Sanskrit course a hit with students from India, abroad
James Madaio, a PhD candidate at Deccan College, Pune, considered Sanskrit a dead language until last year.
His opinion changed shortly after he saw his college teachers converse with their students in Sanskrit.
Later, he landed up in Delhi and joined Samvadshala, where a 14-day Sanskrit speaking course draws students from all parts of country and abroad, such as US, Russia, China, Germany, Canada and others.
The residential course follows a unique methodology to teach the ancient language through songs, jokes, lectures and by offering the right environment.
"Students are mandated to interact only in Sanskrit. Not even informally are they allowed to speak in Hindi," says Manju Shree, who teaches at Samvadshala.
She spoke in Hindi only after this reporter pestered her to violate the sacred rule of conversing only in Sanskrit.
"We don't let any other language pervade this environment in our quest to keep it as clean and pristine as Sanskrit," she adds.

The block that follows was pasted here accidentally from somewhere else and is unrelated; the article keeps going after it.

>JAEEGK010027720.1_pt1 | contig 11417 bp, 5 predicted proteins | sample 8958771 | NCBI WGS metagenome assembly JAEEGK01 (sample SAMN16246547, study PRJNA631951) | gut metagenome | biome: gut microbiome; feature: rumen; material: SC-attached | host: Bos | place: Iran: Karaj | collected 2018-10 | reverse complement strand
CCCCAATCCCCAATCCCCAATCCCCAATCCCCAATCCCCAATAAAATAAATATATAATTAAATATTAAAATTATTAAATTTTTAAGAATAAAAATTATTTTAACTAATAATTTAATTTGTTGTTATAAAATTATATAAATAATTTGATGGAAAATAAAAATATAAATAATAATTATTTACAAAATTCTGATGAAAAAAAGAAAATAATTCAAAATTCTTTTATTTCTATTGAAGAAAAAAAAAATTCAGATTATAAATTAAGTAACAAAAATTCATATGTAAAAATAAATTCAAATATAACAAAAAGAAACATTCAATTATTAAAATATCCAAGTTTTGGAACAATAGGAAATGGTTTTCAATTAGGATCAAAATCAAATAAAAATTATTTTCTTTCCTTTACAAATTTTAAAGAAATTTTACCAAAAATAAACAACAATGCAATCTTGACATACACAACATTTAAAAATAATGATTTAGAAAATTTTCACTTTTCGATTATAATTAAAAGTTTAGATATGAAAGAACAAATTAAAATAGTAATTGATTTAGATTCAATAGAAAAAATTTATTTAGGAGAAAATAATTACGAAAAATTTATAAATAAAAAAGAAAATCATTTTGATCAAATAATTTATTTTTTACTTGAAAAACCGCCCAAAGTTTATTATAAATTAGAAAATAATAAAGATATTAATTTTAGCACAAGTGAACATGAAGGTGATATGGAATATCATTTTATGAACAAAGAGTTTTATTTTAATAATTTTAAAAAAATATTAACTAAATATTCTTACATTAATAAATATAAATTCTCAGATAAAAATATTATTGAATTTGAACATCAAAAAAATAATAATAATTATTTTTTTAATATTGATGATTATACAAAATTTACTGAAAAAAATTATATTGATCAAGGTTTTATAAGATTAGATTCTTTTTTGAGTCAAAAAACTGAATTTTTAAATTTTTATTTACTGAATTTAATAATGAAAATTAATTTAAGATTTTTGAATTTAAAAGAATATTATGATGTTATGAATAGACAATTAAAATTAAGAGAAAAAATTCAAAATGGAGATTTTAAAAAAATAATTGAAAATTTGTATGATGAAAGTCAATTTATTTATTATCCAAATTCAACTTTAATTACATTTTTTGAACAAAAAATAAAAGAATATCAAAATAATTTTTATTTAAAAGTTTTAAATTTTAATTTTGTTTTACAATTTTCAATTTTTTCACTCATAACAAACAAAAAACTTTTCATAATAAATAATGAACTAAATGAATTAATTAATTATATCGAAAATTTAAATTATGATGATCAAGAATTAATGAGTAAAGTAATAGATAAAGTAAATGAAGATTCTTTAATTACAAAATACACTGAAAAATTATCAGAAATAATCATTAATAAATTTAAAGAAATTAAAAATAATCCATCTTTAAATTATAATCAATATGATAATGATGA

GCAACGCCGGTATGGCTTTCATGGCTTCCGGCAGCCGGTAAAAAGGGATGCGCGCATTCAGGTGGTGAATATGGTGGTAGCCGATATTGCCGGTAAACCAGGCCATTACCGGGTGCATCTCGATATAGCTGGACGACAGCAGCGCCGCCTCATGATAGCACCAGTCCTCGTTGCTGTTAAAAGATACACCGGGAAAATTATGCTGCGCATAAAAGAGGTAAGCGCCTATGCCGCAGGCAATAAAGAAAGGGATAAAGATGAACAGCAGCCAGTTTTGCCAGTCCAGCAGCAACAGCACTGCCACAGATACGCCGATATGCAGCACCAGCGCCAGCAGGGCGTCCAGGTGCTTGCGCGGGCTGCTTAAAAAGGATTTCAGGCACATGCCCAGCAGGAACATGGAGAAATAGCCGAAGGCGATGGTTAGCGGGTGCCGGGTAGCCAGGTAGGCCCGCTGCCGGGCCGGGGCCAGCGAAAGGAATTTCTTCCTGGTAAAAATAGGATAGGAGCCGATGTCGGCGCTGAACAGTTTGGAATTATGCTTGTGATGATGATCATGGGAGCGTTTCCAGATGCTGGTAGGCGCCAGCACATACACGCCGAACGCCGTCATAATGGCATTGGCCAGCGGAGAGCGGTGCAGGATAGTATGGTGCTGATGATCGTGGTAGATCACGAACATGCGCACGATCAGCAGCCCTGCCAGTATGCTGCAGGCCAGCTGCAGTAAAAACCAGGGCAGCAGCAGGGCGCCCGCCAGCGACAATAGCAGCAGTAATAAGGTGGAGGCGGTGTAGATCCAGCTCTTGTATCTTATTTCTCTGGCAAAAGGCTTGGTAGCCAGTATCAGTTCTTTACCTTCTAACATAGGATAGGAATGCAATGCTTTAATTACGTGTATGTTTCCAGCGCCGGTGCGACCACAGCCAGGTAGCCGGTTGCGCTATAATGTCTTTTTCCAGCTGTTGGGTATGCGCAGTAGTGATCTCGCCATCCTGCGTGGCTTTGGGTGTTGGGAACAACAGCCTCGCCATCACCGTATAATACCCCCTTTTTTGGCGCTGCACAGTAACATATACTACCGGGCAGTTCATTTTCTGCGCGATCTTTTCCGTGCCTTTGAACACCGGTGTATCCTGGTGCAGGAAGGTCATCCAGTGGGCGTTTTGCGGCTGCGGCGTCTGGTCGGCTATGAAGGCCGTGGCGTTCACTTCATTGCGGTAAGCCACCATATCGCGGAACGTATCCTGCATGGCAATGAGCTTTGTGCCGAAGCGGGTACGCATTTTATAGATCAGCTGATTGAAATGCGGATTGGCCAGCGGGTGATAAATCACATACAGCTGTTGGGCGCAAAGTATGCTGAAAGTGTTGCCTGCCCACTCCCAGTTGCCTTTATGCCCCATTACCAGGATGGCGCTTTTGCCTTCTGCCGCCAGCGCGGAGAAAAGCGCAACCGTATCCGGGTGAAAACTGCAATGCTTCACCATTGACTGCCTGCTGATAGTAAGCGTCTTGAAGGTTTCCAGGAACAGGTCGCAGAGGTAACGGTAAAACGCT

Currently, the 22-student batch comprises students from different corners of India. Ghanshyam Shukla, an IAS aspirant, 28, is from Gorakhpur, Uttar Pradesh, while Dundu Lal Atre, 65, a retired rural development officer is from Khairlanji, Maharashtra.
Shukla, a postgraduate in physics from Delhi University finds the teaching methodology at Samvadshala scientific.
"At the outset, they make you hear Sanskrit, then you are encouraged to start using it in daily conversations and eventually, you learn grammar. Every evening, we listen to a lecture in simple Sanskrit by an eminent scholar," says Shukla.
"A lot of words are common to Hindi and Sanskrit. Even the script (Devnagari) is the same. On top of it, when you get an environment where you have to communicate only in the same language from five in the morning to 10 at night, learning takes place faster," Manju Shree adds.
At Samvadshala, the complete dependence on Sanskrit is taken very seriously by teachers and administrators alike.
There are some staff members who don't understand any language except Sanskrit and if a student is found talking in Hindi, he/she is issued a green card, followed by a red card, on committing the mistake the next time.
On the third instance, he/she is sent out of school.
In this batch too, one student had to face dismissal for a similar reason.
This strict rule makes students such as James decide to stay quiet when at a loss for Sanskrit words. "Several times, I just stay quiet," quips James.